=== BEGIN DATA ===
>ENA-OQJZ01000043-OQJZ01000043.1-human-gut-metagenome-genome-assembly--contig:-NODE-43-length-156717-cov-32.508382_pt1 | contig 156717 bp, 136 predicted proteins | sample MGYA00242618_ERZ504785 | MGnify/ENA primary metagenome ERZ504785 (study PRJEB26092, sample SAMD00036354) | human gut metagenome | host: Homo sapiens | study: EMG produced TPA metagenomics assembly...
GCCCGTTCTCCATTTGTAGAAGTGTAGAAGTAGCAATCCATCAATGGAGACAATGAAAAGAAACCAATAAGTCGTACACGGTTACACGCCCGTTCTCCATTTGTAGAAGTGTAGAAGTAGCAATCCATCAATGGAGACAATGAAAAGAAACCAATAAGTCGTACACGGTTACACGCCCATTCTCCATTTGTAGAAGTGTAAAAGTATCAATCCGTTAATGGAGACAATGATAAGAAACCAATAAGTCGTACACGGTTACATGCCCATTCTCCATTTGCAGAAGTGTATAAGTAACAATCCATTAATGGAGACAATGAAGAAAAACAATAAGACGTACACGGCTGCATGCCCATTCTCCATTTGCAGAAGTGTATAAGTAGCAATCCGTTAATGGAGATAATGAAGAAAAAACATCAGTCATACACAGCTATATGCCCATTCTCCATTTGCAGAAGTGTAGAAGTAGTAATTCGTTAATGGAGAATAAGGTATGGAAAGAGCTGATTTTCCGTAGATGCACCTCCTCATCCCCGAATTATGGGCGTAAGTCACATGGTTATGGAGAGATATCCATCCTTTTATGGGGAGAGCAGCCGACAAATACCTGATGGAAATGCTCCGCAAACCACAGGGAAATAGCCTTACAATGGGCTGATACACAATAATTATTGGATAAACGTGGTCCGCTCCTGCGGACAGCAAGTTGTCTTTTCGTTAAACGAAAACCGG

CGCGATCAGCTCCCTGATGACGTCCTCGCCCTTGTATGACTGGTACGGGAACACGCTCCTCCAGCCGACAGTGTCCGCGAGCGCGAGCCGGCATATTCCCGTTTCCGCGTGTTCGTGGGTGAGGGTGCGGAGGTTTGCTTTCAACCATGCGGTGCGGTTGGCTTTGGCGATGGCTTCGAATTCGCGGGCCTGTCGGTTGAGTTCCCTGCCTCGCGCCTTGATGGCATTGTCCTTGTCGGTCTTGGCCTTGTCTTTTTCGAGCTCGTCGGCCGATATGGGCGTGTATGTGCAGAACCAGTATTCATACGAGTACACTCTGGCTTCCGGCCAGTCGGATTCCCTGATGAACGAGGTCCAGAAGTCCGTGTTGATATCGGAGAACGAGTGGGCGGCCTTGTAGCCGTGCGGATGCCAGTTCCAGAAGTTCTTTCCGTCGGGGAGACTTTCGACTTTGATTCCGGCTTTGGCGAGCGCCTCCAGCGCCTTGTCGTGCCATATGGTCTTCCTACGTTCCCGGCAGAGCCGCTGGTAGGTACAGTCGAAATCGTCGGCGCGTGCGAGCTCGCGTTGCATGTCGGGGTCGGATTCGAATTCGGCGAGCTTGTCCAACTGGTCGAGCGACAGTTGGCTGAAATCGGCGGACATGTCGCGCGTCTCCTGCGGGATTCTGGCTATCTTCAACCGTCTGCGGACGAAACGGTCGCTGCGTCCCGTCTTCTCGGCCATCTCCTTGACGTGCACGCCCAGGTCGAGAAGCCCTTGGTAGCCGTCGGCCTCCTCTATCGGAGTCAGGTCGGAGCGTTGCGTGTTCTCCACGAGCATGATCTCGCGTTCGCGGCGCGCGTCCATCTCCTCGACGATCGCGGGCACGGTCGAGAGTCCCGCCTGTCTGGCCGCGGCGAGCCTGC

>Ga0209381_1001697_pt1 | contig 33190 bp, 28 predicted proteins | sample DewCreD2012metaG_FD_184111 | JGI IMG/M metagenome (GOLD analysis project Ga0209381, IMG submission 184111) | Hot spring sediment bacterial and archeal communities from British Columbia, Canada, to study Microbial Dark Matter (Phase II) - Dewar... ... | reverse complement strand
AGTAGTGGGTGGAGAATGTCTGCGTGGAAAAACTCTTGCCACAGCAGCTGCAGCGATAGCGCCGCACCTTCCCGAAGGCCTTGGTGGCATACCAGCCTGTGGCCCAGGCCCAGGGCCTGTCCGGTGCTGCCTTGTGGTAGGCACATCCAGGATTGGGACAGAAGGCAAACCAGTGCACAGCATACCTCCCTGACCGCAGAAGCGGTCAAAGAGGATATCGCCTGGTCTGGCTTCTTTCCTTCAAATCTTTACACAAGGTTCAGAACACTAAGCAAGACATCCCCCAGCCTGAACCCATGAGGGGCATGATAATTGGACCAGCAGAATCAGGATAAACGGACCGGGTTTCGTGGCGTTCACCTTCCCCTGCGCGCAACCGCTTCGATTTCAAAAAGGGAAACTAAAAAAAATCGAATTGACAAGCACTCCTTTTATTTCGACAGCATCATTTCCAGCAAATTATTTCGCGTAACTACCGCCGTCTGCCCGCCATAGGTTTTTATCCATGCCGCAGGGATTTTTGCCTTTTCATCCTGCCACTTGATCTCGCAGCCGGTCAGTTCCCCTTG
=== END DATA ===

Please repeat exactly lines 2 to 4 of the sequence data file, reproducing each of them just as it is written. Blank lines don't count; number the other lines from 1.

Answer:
GCCCGTTCTCCATTTGTAGAAGTGTAGAAGTAGCAATCCATCAATGGAGACAATGAAAAGAAACCAATAAGTCGTACACGGTTACACGCCCGTTCTCCATTTGTAGAAGTGTAGAAGTAGCAATCCATCAATGGAGACAATGAAAAGAAACCAATAAGTCGTACACGGTTACACGCCCATTCTCCATTTGTAGAAGTGTAAAAGTATCAATCCGTTAATGGAGACAATGATAAGAAACCAATAAGTCGTACACGGTTACATGCCCATTCTCCATTTGCAGAAGTGTATAAGTAACAATCCATTAATGGAGACAATGAAGAAAAACAATAAGACGTACACGGCTGCATGCCCATTCTCCATTTGCAGAAGTGTATAAGTAGCAATCCGTTAATGGAGATAATGAAGAAAAAACATCAGTCATACACAGCTATATGCCCATTCTCCATTTGCAGAAGTGTAGAAGTAGTAATTCGTTAATGGAGAATAAGGTATGGAAAGAGCTGATTTTCCGTAGATGCACCTCCTCATCCCCGAATTATGGGCGTAAGTCACATGGTTATGGAGAGATATCCATCCTTTTATGGGGAGAGCAGCCGACAAATACCTGATGGAAATGCTCCGCAAACCACAGGGAAATAGCCTTACAATGGGCTGATACACAATAATTATTGGATAAACGTGGTCCGCTCCTGCGGACAGCAAGTTGTCTTTTCGTTAAACGAAAACCGG

CGCGATCAGCTCCCTGATGACGTCCTCGCCCTTGTATGACTGGTACGGGAACACGCTCCTCCAGCCGACAGTGTCCGCGAGCGCGAGCCGGCATATTCCCGTTTCCGCGTGTTCGTGGGTGAGGGTGCGGAGGTTTGCTTTCAACCATGCGGTGCGGTTGGCTTTGGCGATGGCTTCGAATTCGCGGGCCTGTCGGTTGAGTTCCCTGCCTCGCGCCTTGATGGCATTGTCCTTGTCGGTCTTGGCCTTGTCTTTTTCGAGCTCGTCGGCCGATATGGGCGTGTATGTGCAGAACCAGTATTCATACGAGTACACTCTGGCTTCCGGCCAGTCGGATTCCCTGATGAACGAGGTCCAGAAGTCCGTGTTGATATCGGAGAACGAGTGGGCGGCCTTGTAGCCGTGCGGATGCCAGTTCCAGAAGTTCTTTCCGTCGGGGAGACTTTCGACTTTGATTCCGGCTTTGGCGAGCGCCTCCAGCGCCTTGTCGTGCCATATGGTCTTCCTACGTTCCCGGCAGAGCCGCTGGTAGGTACAGTCGAAATCGTCGGCGCGTGCGAGCTCGCGTTGCATGTCGGGGTCGGATTCGAATTCGGCGAGCTTGTCCAACTGGTCGAGCGACAGTTGGCTGAAATCGGCGGACATGTCGCGCGTCTCCTGCGGGATTCTGGCTATCTTCAACCGTCTGCGGACGAAACGGTCGCTGCGTCCCGTCTTCTCGGCCATCTCCTTGACGTGCACGCCCAGGTCGAGAAGCCCTTGGTAGCCGTCGGCCTCCTCTATCGGAGTCAGGTCGGAGCGTTGCGTGTTCTCCACGAGCATGATCTCGCGTTCGCGGCGCGCGTCCATCTCCTCGACGATCGCGGGCACGGTCGAGAGTCCCGCCTGTCTGGCCGCGGCGAGCCTGC

>Ga0209381_1001697_pt1 | contig 33190 bp, 28 predicted proteins | sample DewCreD2012metaG_FD_184111 | JGI IMG/M metagenome (GOLD analysis project Ga0209381, IMG submission 184111) | Hot spring sediment bacterial and archeal communities from British Columbia, Canada, to study Microbial Dark Matter (Phase II) - Dewar... ... | reverse complement strand